NSF Combustion and Fire Systems

National Science Foundation (NSF)
Directorate for Engineering (ENG)
The goal of the Combustion and Fire Systems program is to generate cleaner global and local environments, enhance public safety, improve energy and homeland security, manufacture new materials, and create more efficientmanufacturing.

The program endeavors to provide basic engineering knowledge that is needed to develop useful combustion applications (such as flame-assisted synthesis of novel materials) and for mitigating the effects of fire. Broad-based tools – experimental, diagnostic, and computational – that can be applied to a variety of problems in combustion and fire systems are the major products of this program.

Some desired outcomes from this program include: science & technology for clean and efficient generation of power, both stationary and mobile; combustion science and technology for energy-efficient manufacturing; research that enables clean global and local environments (reduction in combustion generated pollutants – GHGs, NOx, Soot, etc.); enhanced public safety and homeland security through research on fire growth, inhibition and suppression; and, educate and train an innovative workforce for power, transportation, and manufacturing industries.

Research areas of interest for this program include:
– Basic Combustion Science: Laminar and turbulent combustion of gas, liquid, and solid fuels in premixed, non-premixed, partially premixed, and homogeneous modes over a broad range of temperatures, pressures and length scales. Burning of novel and synthetic fuels. Development of models and diagnostic tools.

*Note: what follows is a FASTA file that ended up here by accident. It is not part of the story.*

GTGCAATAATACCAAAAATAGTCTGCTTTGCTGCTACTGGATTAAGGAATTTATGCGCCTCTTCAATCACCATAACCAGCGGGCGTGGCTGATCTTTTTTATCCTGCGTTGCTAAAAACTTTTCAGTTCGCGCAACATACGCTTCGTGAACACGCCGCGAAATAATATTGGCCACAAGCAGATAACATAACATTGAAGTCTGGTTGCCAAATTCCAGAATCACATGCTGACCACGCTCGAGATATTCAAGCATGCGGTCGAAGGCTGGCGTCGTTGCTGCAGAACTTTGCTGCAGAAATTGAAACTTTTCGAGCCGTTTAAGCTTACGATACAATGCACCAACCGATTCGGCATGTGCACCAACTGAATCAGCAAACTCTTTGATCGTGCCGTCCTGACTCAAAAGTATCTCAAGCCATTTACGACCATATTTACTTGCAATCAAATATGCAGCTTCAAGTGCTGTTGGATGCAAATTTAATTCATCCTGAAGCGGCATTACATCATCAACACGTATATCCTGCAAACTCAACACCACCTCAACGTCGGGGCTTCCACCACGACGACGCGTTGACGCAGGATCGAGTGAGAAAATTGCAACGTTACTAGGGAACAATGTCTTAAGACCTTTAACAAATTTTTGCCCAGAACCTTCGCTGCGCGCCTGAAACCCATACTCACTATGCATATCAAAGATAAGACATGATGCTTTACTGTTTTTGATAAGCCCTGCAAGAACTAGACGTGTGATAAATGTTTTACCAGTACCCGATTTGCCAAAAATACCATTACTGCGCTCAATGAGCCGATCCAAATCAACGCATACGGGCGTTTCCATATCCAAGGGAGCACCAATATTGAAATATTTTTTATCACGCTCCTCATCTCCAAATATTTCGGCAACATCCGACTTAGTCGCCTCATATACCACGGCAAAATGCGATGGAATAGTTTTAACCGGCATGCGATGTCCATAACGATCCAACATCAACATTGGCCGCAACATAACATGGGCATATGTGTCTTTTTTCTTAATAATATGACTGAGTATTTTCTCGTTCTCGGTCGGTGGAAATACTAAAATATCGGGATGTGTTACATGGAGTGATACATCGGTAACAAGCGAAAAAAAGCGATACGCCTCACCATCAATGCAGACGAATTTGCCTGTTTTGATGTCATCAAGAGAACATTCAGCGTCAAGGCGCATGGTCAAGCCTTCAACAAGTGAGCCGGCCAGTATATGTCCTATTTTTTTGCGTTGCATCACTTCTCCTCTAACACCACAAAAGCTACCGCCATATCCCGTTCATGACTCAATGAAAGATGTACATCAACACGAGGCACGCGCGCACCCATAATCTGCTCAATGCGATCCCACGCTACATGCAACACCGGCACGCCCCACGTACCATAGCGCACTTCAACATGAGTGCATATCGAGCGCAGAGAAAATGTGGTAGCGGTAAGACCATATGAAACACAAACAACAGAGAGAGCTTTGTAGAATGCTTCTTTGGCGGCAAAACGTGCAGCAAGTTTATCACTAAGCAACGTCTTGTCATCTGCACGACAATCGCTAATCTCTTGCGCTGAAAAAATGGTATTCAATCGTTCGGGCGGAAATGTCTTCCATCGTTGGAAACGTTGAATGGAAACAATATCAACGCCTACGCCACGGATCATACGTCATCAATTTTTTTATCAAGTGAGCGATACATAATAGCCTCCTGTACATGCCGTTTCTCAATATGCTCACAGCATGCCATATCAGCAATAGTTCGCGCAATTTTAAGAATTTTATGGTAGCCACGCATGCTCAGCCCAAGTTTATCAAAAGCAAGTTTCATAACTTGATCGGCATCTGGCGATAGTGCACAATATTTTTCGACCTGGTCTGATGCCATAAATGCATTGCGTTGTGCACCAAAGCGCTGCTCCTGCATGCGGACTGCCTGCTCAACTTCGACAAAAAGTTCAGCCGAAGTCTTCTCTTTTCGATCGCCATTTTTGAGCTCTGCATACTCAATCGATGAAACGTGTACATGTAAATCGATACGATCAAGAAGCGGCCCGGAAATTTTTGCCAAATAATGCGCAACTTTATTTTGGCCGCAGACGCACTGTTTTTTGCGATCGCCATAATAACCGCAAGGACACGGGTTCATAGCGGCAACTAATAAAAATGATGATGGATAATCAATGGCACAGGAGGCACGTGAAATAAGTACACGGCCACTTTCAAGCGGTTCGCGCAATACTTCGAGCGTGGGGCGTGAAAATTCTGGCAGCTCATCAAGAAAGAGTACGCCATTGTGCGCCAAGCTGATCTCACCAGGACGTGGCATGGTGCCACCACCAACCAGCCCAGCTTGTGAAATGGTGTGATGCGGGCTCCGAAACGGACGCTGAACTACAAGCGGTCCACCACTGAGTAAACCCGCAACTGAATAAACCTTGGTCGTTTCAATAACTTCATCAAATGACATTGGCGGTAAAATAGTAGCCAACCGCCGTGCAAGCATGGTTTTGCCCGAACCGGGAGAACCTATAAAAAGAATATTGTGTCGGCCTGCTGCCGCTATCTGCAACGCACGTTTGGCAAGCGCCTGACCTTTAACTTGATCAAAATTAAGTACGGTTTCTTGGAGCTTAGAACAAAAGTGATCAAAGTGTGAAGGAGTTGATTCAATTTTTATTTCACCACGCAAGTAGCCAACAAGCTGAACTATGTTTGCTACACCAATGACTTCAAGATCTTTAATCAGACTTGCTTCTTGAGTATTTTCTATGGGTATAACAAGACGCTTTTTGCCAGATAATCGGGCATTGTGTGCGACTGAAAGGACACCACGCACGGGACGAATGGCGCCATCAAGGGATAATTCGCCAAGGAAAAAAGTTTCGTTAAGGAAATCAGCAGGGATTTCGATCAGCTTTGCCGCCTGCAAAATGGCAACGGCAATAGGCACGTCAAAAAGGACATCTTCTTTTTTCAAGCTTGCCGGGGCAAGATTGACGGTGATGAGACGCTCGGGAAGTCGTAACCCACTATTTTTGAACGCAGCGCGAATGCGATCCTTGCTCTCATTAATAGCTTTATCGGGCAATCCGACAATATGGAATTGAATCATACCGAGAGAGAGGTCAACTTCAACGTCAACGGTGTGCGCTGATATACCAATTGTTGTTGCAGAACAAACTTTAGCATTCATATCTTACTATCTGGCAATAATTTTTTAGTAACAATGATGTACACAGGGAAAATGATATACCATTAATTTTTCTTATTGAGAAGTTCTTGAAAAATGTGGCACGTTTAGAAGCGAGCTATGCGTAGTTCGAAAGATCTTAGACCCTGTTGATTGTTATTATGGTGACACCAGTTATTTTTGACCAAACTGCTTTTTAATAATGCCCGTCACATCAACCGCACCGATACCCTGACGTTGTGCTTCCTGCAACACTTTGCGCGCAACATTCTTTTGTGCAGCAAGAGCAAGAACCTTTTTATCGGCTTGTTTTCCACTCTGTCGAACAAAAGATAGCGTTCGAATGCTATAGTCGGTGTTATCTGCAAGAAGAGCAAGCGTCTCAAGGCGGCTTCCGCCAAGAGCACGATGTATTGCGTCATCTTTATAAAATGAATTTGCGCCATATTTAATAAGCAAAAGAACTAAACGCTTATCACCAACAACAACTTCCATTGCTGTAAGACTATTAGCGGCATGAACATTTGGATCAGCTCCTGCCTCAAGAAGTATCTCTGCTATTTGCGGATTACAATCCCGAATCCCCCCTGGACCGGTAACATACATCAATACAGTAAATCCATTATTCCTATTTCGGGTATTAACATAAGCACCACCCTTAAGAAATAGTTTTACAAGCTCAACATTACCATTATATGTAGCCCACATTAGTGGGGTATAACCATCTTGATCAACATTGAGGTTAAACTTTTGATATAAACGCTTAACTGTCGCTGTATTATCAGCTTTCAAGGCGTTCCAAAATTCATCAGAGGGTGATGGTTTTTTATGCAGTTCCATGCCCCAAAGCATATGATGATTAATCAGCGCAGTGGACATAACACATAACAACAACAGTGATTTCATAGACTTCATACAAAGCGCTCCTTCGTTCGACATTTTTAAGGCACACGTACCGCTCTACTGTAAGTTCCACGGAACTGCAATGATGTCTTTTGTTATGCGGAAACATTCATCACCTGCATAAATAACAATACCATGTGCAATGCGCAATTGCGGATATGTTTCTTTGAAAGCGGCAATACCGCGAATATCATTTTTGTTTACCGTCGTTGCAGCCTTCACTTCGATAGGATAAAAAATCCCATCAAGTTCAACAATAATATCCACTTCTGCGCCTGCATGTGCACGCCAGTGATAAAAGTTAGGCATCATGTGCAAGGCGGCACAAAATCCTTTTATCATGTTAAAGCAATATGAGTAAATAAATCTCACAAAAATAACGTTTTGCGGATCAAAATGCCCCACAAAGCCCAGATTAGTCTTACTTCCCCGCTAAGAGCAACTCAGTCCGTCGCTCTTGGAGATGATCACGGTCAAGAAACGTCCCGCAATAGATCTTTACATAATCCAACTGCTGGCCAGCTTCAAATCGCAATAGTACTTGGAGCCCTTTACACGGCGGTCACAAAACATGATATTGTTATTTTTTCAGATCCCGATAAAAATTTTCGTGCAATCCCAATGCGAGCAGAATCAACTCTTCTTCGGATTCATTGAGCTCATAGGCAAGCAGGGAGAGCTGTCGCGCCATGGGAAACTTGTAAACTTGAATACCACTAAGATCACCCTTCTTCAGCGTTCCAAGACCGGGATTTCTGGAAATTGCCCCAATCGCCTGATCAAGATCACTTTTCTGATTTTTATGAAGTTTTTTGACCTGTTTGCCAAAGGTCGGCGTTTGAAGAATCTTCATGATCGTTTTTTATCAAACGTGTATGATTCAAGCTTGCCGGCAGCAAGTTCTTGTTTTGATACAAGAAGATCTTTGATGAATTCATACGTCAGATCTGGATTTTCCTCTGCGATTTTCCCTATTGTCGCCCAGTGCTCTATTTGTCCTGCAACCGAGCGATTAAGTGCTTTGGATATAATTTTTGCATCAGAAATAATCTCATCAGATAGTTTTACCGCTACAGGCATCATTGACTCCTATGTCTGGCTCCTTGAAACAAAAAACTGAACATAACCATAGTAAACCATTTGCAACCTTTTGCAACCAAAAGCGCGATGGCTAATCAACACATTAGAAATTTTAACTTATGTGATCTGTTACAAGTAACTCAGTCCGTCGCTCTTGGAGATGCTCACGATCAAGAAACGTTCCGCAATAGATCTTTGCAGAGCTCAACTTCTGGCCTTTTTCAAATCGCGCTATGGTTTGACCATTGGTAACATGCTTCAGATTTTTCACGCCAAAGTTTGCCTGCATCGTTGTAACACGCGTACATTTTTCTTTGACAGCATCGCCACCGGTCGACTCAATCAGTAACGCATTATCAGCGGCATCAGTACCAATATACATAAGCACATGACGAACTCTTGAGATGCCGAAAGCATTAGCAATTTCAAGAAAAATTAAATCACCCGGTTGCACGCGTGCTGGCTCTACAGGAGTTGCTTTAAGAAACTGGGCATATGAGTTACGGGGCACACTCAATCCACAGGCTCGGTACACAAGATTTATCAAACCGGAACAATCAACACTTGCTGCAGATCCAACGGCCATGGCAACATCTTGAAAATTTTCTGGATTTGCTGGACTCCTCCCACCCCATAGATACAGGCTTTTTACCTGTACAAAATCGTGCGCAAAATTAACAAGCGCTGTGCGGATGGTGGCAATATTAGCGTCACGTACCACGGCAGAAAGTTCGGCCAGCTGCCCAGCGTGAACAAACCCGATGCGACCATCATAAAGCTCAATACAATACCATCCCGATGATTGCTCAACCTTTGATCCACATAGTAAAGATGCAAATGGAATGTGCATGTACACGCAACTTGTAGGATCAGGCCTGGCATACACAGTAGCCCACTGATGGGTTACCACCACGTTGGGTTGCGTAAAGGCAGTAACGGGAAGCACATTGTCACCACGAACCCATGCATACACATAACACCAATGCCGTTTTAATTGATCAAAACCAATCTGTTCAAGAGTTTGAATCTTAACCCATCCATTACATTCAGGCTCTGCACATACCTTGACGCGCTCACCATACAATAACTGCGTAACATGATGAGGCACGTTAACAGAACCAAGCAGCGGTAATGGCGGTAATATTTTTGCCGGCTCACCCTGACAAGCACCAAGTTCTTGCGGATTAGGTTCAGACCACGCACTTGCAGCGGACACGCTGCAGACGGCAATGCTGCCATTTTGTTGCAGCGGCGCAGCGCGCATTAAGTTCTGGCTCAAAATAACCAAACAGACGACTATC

– Combustion Science related to Climate-change: Increasing efficiency and reducing pollutants. Production and use of renewable fuels. Technologies such as oxy-fuel combustion and chemical looping combustion for carbon sequestration.
– Fire Prevention: Improved understanding of fires to prevent their spread, inhibit their growth, and suppress them.
– Turbulent Combustion Modeling and Validation: This is a NSF-AFOSR (Air Force Office Scientific Research) joint funding area focusing on team efforts closely coordinating experimental and modeling efforts for validating fundamental turbulent combustion model assumptions.

Innovative proposals outside of these specific interest areas may be considered. However, prior to submission, it is recommended that the PI contact the Program Director to avoid the possibility of the proposal being returned without review.

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